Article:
“Earlier, these apps were mostly used by Coaching Staff to plan the week’s activities and share it with us. But during the lockdown, with social distancing norms in place at SAI, using Google docs for wellness data submission and Google forms for training load submissions became mandatory to update what we had done during the day and this would further be discussed through a video call with Chief Coach or our Scientific Advisor,” explained Savita, vice-captain of the Indian women’s team.

Applications like Zoom call or Google Meet has now become the ‘in-thing’ replacing ‘team huddles’ or ‘team meetings’. Putting things into perspective, Harmanpreet Singh, vice-captain of the Indian men’s team, said, “Though our support staff is based in the same campus, we use Zoom calls for individual meetings where we discuss our nutrition intake and also discuss match analysis. We are now used to apps like Google Meet platform which we use for team meetings as all of us can’t get into a huddle in the meeting room any more.”

Harmanpreet further added that the players have ensured that they learnt something new during the lockdown. “I feel we made use of this time by learning something new. Most of us in the team are gadget freaks no doubt and enjoy using social media platforms to stay in touch with our family, friends and also fans. But using these applications on an everyday basis was something we never did,” said the drag-flick specialist Harmanpreet.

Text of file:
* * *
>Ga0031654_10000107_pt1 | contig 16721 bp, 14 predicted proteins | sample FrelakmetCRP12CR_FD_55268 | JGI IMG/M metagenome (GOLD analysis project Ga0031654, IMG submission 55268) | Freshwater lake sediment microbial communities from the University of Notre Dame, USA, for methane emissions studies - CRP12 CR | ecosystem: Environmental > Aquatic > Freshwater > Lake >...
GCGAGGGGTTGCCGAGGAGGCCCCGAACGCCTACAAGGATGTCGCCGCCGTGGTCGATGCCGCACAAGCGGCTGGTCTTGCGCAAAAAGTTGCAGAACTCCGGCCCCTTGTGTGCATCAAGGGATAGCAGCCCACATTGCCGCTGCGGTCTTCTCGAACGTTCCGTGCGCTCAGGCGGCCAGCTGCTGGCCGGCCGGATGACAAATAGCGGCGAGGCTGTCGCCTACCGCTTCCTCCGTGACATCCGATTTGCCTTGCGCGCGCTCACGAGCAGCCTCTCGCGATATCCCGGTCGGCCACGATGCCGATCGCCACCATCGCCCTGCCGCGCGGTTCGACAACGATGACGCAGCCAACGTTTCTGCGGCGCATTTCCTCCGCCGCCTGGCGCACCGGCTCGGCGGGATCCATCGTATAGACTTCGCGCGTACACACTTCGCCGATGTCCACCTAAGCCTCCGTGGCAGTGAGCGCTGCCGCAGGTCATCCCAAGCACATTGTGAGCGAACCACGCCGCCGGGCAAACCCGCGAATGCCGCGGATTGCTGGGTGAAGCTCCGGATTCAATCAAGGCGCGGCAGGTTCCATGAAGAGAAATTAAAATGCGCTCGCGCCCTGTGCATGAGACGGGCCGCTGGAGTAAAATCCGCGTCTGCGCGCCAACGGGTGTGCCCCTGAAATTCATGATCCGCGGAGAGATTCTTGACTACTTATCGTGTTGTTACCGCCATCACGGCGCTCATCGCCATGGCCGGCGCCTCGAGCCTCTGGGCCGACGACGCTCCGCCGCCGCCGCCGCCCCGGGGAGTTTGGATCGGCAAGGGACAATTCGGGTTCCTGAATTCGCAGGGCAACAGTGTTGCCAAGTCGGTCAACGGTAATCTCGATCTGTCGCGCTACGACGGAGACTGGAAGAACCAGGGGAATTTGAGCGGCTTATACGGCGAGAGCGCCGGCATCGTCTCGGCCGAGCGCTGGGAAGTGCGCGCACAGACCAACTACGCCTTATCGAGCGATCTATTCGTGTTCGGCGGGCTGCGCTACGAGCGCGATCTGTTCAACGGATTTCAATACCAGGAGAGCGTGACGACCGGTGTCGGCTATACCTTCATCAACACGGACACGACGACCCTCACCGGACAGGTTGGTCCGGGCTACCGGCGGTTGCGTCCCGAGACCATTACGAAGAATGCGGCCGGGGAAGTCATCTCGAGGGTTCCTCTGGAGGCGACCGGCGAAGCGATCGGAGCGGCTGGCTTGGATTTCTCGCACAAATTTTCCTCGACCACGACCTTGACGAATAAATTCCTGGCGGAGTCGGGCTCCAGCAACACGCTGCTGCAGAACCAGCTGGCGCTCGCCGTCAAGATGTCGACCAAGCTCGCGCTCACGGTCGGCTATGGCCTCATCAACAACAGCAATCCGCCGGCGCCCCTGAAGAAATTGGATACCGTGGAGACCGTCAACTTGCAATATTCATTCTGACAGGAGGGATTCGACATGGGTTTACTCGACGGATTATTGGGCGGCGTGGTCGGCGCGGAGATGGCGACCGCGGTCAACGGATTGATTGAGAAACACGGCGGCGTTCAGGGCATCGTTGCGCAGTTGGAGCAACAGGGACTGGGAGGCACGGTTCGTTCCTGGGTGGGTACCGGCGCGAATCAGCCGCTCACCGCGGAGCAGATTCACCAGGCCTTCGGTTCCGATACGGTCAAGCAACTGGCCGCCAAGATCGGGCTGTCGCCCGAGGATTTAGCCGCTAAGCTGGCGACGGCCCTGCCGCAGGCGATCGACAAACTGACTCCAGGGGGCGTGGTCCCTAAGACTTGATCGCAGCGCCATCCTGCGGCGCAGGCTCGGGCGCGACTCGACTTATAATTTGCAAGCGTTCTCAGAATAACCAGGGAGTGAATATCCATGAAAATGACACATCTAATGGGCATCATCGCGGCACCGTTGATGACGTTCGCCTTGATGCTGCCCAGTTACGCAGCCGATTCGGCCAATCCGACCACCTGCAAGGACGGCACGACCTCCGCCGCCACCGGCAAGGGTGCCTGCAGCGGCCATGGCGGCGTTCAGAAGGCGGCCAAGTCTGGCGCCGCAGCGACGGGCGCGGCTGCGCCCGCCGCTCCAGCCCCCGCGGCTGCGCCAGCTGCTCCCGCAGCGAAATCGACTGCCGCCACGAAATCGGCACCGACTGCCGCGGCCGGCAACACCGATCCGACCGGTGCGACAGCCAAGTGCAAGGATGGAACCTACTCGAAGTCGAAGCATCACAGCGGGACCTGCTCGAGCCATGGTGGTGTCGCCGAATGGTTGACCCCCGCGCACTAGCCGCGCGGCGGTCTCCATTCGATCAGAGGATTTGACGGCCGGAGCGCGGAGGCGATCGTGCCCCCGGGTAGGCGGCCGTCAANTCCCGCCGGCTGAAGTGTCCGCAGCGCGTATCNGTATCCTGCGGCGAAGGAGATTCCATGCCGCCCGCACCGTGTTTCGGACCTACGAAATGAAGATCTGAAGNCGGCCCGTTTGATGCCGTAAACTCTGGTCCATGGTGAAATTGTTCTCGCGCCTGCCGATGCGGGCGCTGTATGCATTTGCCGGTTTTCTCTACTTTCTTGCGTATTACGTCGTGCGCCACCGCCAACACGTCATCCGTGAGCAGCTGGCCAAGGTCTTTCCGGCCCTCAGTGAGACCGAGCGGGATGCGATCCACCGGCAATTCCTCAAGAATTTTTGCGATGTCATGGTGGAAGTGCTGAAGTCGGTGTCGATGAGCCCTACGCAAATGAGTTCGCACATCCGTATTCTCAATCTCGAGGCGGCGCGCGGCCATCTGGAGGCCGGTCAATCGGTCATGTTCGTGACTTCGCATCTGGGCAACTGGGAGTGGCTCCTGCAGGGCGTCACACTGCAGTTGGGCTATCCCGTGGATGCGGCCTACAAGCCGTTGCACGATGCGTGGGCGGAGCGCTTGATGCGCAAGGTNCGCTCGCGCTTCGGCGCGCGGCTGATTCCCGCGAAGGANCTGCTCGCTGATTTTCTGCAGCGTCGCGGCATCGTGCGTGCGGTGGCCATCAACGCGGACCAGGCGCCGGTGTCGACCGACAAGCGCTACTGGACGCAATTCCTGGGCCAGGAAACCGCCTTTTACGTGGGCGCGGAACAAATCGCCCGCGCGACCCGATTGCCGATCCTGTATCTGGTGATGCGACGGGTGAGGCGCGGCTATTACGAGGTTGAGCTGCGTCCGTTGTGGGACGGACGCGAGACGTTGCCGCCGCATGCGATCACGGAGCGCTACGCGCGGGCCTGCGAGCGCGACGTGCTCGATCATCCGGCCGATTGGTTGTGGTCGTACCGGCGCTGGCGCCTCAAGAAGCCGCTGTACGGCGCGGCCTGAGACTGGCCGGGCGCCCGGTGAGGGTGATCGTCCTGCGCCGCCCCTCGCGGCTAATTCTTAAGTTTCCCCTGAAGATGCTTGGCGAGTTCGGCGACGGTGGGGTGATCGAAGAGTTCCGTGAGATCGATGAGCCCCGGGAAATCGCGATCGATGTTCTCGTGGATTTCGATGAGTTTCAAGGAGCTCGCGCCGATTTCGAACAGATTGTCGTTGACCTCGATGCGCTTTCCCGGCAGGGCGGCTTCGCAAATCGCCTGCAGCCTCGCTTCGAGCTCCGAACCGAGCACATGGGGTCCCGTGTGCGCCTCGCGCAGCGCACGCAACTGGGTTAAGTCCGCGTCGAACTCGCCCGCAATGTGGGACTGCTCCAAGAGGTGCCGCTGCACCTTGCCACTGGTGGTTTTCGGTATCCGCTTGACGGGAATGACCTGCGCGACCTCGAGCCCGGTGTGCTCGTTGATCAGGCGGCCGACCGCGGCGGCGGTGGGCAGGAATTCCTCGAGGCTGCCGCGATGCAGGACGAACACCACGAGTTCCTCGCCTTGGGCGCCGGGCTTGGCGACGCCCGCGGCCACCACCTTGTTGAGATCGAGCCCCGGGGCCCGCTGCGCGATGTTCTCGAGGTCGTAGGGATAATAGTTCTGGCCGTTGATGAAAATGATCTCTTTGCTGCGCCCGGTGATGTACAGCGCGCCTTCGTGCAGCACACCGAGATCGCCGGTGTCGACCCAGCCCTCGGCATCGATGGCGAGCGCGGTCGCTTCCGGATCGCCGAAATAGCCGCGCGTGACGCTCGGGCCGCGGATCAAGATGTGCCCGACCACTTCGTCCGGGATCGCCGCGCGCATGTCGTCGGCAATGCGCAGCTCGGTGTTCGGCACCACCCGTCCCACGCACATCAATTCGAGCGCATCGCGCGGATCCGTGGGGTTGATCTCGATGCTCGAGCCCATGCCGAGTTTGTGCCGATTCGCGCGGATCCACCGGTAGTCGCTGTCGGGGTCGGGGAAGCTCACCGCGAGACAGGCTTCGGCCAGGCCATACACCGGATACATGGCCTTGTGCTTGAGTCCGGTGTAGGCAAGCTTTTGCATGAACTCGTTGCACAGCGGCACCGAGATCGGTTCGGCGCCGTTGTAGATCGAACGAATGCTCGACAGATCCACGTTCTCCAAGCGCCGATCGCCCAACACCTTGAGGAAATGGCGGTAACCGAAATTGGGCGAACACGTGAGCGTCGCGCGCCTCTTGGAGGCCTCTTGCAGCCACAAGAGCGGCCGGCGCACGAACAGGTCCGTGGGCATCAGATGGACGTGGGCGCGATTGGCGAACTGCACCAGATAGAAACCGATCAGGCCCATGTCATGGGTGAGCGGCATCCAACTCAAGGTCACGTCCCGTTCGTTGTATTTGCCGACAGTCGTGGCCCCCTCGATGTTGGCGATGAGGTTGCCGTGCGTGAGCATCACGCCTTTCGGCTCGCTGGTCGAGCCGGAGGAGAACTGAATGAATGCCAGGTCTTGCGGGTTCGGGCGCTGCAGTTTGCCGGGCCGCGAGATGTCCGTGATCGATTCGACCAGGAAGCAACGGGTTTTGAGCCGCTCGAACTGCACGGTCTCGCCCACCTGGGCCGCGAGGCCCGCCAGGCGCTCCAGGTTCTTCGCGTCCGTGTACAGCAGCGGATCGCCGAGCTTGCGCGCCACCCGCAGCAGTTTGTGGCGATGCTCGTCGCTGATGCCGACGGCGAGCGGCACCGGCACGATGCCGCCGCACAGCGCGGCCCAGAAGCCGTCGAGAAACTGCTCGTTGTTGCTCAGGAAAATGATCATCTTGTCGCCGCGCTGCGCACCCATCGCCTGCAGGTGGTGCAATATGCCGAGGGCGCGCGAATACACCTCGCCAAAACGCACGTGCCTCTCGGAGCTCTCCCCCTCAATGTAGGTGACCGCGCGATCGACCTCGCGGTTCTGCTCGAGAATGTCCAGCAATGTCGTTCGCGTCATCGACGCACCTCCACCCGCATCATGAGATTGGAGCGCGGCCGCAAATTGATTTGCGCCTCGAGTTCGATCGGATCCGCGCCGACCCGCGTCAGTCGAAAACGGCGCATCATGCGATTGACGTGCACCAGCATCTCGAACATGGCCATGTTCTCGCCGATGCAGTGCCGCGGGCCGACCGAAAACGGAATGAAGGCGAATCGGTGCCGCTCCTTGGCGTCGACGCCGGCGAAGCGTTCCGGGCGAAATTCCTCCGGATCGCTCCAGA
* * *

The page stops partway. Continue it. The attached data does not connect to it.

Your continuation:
While the Indian teams began using the TPA (Team Performance Analysis) software in 2017, players ensured they made maximum use of this during the lockdown when they were all tasked with the activity to analyse key matches played over the last two years. “Chief Coach Sjoerd Marijne introduced us to TPA in 2017 and he made it mandatory that we all have it on our ipads so we can analyse our match. I think we made maximum use of this software during the lockdown and each one of us were asked to study the opponents we personally thought are the toughest. This was one of the most important activity we undertook during the lockdown,” added Savita.

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While the teams await further guidelines and SOP from the Ministry of Youth Affairs & Sports and SAI in order to resume hockey training, the players are well-prepared to return to the pitch. “I think regularly analysing our performance, both individually and as a team, has given us more clarity on the areas we need to improve and we have discussed at length about the same with Coaching Staff. With regular bodyweight training and indoor workouts, I believe we have been able to maintain good fitness level and we are ready to return to full training,” expressed Harmanpreet.